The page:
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Complement per se has been shown to play an important role in demyelinating disease but controversy remains regarding the role of C3 in the development and progression of experimental autoimmune encephalomyelitis (EAE), the animal model for multiple sclerosis. In this study we used C3-/- mice to confirm previous findings that C3 is required for full development of EAE. Furthermore, C3+/- mice (with serum C3 levels 50% that of wild type mice) developed EAE with a severity intermediate between wild type and C3-/- mice. Importantly transfer of wild type encephalitogenic T cells to C3-/- mice resulted in attenuated EAE. C3-/- mice with EAE had fewer CD4+ and CD8+ T cells in the CNS and 50% fewer of these cells produced IFN-γ compared to wild type mice. When treated with anti-CD3 antibody, CD4+ T cell from wild type and C3-/- mice had similar activation profiles as judged by IFN-γ production and CD25 and CD69 expression, indicating there is no gross or intrinsic defect in T cells from C3-/- mice. T cells from primed C3-/- mice proliferated comparably to that of control T cells on re-stimulation with MOG peptide. Our results confirm a requirement for C3 for maximal development of EAE and suggest that receptors for C3-derived activation fragments might be a viable therapeutic target for prevention and treatment demyelinating disease.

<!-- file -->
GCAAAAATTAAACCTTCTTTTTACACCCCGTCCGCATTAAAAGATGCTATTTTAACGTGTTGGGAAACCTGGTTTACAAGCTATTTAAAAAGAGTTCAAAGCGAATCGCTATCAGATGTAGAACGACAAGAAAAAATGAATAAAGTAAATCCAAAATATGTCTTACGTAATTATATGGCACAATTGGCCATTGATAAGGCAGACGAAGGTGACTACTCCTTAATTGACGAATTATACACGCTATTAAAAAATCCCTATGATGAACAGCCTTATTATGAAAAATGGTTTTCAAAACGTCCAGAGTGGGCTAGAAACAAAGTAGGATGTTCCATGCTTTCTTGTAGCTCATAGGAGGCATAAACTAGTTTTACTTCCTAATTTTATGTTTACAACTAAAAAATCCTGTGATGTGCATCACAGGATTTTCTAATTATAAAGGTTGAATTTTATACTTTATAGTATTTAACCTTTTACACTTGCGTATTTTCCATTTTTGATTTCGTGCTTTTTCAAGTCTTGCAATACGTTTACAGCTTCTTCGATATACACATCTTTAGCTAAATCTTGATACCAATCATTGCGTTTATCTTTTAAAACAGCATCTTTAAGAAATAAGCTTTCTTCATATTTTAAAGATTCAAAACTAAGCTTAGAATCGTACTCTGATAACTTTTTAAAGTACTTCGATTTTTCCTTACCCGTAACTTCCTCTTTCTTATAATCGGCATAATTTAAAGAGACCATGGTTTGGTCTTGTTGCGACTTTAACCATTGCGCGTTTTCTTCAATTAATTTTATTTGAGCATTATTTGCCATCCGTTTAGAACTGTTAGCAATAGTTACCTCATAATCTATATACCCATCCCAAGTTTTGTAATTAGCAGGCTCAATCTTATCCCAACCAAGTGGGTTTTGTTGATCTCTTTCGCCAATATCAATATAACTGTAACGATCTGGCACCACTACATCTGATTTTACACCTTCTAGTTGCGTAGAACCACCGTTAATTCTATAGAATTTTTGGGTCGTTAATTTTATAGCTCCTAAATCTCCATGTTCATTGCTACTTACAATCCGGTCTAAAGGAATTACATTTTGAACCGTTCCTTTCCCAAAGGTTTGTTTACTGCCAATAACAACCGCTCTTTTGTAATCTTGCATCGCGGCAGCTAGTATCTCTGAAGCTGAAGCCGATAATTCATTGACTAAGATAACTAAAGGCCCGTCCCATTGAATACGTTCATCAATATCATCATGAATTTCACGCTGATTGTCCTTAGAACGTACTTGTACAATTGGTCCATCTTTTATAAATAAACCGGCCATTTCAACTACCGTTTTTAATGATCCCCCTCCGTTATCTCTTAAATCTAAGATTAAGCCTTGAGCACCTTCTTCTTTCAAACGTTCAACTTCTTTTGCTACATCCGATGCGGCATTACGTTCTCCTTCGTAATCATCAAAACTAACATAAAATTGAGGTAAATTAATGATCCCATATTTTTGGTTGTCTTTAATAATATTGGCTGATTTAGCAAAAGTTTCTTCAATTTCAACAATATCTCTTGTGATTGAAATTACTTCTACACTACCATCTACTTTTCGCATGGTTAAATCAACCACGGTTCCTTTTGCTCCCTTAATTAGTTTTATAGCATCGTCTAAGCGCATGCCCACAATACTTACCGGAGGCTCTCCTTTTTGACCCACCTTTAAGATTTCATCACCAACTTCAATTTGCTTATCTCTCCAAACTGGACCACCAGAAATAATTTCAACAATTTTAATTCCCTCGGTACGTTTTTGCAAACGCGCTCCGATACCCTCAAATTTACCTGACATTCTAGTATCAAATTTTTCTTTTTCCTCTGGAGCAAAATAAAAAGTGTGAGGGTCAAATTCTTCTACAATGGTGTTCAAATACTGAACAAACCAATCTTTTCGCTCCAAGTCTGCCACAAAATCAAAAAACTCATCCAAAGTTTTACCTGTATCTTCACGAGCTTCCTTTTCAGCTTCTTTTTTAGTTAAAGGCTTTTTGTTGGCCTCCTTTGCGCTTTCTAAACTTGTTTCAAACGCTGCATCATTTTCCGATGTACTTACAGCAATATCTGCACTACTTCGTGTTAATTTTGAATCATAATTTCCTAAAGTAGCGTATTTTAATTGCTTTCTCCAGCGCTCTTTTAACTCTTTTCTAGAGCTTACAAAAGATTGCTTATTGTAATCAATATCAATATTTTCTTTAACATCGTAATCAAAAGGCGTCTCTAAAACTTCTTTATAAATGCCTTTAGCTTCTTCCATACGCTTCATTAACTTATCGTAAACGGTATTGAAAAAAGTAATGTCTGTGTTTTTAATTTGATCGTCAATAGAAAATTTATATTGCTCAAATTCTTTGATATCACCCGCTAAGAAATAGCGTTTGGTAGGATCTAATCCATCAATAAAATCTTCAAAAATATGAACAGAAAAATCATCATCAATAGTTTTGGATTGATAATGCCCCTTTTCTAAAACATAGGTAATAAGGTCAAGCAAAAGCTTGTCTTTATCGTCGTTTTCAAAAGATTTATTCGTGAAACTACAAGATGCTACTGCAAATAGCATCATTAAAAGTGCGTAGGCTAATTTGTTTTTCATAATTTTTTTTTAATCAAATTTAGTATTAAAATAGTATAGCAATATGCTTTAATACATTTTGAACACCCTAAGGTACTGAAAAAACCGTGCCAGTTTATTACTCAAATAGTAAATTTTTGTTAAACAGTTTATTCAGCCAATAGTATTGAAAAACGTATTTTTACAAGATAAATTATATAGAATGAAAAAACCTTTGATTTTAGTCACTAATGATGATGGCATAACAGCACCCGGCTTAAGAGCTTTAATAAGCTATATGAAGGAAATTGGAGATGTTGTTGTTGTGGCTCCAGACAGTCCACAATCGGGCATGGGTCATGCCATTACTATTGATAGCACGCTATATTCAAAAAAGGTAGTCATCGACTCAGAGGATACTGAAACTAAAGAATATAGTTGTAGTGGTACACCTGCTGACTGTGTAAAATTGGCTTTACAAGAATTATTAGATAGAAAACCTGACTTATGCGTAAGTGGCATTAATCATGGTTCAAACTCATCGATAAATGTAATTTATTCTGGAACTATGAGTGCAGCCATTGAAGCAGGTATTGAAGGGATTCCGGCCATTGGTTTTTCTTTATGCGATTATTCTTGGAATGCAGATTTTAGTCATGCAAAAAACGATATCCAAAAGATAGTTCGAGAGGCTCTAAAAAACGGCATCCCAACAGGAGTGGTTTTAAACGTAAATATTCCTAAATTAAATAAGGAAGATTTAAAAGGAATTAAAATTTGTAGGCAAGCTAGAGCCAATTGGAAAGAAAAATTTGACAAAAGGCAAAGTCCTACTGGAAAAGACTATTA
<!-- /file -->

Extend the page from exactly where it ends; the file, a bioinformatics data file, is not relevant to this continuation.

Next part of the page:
A causal role of complement in central nervous system (CNS) health and disease, particularly in the context of demeylinating conditions has become increasingly clear in the last few years (reviewed in Barnum and Szalai, 2006; Gasque et al., 2002; Lucchinetti et al., 2000; Stahel and Barnum, 2006; van Beek et al., 2003). Recent informative studies have demonstrated that C3 and C3-derived fragments (and their associated receptors) play a critical role in complement-mediated pathophysiology in experimental autoimmune encephalomyelitis (EAE), the animal model of the human demyelinating disease multiple sclerosis (MS). Thus deletion of C3, the C3a receptor, or the iC3b receptor (a.k.a. CR3 or Mac-1) attenuates the severity of EAE and reduces leukocyte infiltration into the CNS, while transgenic expression of C3a in the CNS markedly exacerbates EAE (Boos et al., 2004; Bullard et al., 2005; Nataf et al., 2000). In contrast deletion of C5, C5-derived fragments, and their associated receptors has no effect on the course of EAE (Reiman et al., 2002; Reiman et al., 2005; Weerth et al., 2003). Pharmacological inhibition of the C5a receptor also fails to lessen the severity of EAE (Morgan et al., 2004). All of the pertinent studies done to date indicate a clear dichotomy with respect to the role(s) in EAE of C3 and C5, the two proteins essential for propagating most complement-mediated biological functions, in EAE and possibly too in MS.